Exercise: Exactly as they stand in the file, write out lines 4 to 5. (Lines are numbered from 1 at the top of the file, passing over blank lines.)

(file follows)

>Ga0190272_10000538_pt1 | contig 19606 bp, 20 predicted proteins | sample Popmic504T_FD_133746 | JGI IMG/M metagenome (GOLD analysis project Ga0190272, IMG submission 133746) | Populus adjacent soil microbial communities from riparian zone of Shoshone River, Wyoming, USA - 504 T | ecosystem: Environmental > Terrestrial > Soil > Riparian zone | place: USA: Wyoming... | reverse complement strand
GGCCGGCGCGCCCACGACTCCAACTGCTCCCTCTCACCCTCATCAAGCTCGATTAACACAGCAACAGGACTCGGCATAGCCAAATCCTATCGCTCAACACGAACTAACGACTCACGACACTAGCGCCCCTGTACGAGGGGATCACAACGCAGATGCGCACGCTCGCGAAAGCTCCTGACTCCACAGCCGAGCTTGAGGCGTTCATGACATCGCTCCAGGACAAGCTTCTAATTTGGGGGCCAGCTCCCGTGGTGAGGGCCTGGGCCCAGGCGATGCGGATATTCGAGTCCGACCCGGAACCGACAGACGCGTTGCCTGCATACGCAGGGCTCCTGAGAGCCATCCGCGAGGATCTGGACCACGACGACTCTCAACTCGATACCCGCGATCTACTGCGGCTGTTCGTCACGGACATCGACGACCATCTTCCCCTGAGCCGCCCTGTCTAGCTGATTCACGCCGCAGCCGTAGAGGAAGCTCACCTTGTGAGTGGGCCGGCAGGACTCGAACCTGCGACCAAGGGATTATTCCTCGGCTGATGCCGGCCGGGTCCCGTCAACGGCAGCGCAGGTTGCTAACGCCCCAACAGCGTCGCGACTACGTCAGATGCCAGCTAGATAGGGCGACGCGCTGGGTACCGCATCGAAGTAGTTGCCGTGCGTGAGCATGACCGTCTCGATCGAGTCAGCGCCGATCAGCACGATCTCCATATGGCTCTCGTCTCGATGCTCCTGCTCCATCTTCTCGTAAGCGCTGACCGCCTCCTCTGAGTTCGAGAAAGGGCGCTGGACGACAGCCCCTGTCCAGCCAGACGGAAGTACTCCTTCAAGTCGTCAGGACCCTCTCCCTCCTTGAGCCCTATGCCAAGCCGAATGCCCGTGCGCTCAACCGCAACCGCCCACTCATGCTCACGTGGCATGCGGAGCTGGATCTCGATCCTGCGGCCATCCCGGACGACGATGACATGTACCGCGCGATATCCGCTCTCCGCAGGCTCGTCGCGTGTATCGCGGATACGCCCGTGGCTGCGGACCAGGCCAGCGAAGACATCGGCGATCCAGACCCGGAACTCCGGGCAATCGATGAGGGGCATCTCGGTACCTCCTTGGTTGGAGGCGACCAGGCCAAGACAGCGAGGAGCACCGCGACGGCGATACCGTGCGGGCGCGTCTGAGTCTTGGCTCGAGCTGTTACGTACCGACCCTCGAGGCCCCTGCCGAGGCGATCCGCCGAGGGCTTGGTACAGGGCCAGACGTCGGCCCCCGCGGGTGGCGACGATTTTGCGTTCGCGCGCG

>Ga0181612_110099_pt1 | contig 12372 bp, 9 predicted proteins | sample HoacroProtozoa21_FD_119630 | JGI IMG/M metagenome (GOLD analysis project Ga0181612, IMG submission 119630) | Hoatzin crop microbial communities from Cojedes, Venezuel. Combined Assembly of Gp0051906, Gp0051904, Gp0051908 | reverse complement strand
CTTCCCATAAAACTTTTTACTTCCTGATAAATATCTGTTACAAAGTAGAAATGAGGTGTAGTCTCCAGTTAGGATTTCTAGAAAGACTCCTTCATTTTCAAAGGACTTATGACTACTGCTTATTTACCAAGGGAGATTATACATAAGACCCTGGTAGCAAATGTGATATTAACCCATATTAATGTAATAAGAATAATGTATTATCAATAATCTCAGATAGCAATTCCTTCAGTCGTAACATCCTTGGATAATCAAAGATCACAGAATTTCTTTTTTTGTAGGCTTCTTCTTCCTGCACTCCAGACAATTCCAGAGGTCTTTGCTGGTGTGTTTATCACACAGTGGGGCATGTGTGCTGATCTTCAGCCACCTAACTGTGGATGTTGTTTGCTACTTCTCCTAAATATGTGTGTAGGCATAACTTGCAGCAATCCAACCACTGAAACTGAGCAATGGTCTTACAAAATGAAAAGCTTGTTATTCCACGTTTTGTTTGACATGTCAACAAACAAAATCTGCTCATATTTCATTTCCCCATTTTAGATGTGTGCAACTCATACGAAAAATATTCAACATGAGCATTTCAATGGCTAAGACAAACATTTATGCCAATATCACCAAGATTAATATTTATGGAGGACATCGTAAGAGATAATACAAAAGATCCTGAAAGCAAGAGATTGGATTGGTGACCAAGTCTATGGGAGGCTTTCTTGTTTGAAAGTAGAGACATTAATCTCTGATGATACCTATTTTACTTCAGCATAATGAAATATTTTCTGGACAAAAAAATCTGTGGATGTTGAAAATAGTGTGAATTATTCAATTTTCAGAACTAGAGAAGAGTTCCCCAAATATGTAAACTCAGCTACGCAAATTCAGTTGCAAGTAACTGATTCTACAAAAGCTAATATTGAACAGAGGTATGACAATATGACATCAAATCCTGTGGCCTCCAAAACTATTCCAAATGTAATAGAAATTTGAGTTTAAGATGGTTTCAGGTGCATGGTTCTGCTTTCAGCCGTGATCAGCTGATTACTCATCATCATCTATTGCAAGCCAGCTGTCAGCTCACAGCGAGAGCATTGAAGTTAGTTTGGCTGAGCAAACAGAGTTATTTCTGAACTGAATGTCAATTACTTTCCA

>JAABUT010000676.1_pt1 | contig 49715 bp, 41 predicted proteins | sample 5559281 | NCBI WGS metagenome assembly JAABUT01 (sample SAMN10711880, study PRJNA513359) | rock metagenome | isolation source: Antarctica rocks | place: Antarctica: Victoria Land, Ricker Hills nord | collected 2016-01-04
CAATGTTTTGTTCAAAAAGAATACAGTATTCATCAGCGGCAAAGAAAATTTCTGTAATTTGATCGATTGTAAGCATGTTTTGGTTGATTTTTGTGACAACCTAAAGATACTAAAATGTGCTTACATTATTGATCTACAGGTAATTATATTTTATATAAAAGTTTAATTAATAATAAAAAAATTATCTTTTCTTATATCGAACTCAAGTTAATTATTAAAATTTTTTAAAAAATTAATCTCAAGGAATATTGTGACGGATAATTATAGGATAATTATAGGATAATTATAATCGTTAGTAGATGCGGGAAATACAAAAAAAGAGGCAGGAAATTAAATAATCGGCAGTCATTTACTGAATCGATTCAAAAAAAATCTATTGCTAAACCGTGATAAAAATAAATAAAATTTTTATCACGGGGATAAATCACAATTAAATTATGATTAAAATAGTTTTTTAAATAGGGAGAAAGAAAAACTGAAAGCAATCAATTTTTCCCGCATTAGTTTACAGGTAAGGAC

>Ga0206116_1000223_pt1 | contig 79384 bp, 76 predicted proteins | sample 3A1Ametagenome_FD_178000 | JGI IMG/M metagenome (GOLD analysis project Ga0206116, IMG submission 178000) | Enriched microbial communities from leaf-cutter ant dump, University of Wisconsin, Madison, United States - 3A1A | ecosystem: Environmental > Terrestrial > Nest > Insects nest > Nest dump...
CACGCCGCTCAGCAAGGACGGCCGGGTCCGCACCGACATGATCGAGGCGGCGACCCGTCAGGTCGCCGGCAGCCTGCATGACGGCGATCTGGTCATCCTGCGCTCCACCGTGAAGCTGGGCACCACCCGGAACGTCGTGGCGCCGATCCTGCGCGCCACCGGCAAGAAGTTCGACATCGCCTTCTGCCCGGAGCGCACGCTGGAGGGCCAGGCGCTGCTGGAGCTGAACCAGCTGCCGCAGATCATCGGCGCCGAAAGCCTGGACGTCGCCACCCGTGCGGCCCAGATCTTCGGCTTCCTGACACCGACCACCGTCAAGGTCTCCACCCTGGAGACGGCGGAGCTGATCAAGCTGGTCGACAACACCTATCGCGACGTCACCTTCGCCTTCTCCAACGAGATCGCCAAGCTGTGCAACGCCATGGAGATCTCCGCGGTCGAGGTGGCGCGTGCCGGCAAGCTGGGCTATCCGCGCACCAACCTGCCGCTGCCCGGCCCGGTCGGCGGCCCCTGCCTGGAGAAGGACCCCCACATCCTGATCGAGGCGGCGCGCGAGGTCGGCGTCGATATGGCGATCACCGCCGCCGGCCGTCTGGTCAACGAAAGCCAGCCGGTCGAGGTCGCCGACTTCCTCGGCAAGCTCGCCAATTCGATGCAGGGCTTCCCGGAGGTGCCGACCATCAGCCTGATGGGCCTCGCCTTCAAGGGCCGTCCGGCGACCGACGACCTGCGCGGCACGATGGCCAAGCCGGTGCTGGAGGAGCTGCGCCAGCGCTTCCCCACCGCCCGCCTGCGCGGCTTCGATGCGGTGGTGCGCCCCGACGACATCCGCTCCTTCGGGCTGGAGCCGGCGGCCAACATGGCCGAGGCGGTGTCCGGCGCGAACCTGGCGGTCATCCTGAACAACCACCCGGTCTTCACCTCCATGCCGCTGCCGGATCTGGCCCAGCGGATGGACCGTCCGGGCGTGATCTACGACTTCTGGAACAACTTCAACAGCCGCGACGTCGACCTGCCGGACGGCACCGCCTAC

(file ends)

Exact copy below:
CTTCCCATAAAACTTTTTACTTCCTGATAAATATCTGTTACAAAGTAGAAATGAGGTGTAGTCTCCAGTTAGGATTTCTAGAAAGACTCCTTCATTTTCAAAGGACTTATGACTACTGCTTATTTACCAAGGGAGATTATACATAAGACCCTGGTAGCAAATGTGATATTAACCCATATTAATGTAATAAGAATAATGTATTATCAATAATCTCAGATAGCAATTCCTTCAGTCGTAACATCCTTGGATAATCAAAGATCACAGAATTTCTTTTTTTGTAGGCTTCTTCTTCCTGCACTCCAGACAATTCCAGAGGTCTTTGCTGGTGTGTTTATCACACAGTGGGGCATGTGTGCTGATCTTCAGCCACCTAACTGTGGATGTTGTTTGCTACTTCTCCTAAATATGTGTGTAGGCATAACTTGCAGCAATCCAACCACTGAAACTGAGCAATGGTCTTACAAAATGAAAAGCTTGTTATTCCACGTTTTGTTTGACATGTCAACAAACAAAATCTGCTCATATTTCATTTCCCCATTTTAGATGTGTGCAACTCATACGAAAAATATTCAACATGAGCATTTCAATGGCTAAGACAAACATTTATGCCAATATCACCAAGATTAATATTTATGGAGGACATCGTAAGAGATAATACAAAAGATCCTGAAAGCAAGAGATTGGATTGGTGACCAAGTCTATGGGAGGCTTTCTTGTTTGAAAGTAGAGACATTAATCTCTGATGATACCTATTTTACTTCAGCATAATGAAATATTTTCTGGACAAAAAAATCTGTGGATGTTGAAAATAGTGTGAATTATTCAATTTTCAGAACTAGAGAAGAGTTCCCCAAATATGTAAACTCAGCTACGCAAATTCAGTTGCAAGTAACTGATTCTACAAAAGCTAATATTGAACAGAGGTATGACAATATGACATCAAATCCTGTGGCCTCCAAAACTATTCCAAATGTAATAGAAATTTGAGTTTAAGATGGTTTCAGGTGCATGGTTCTGCTTTCAGCCGTGATCAGCTGATTACTCATCATCATCTATTGCAAGCCAGCTGTCAGCTCACAGCGAGAGCATTGAAGTTAGTTTGGCTGAGCAAACAGAGTTATTTCTGAACTGAATGTCAATTACTTTCCA

>JAABUT010000676.1_pt1 | contig 49715 bp, 41 predicted proteins | sample 5559281 | NCBI WGS metagenome assembly JAABUT01 (sample SAMN10711880, study PRJNA513359) | rock metagenome | isolation source: Antarctica rocks | place: Antarctica: Victoria Land, Ricker Hills nord | collected 2016-01-04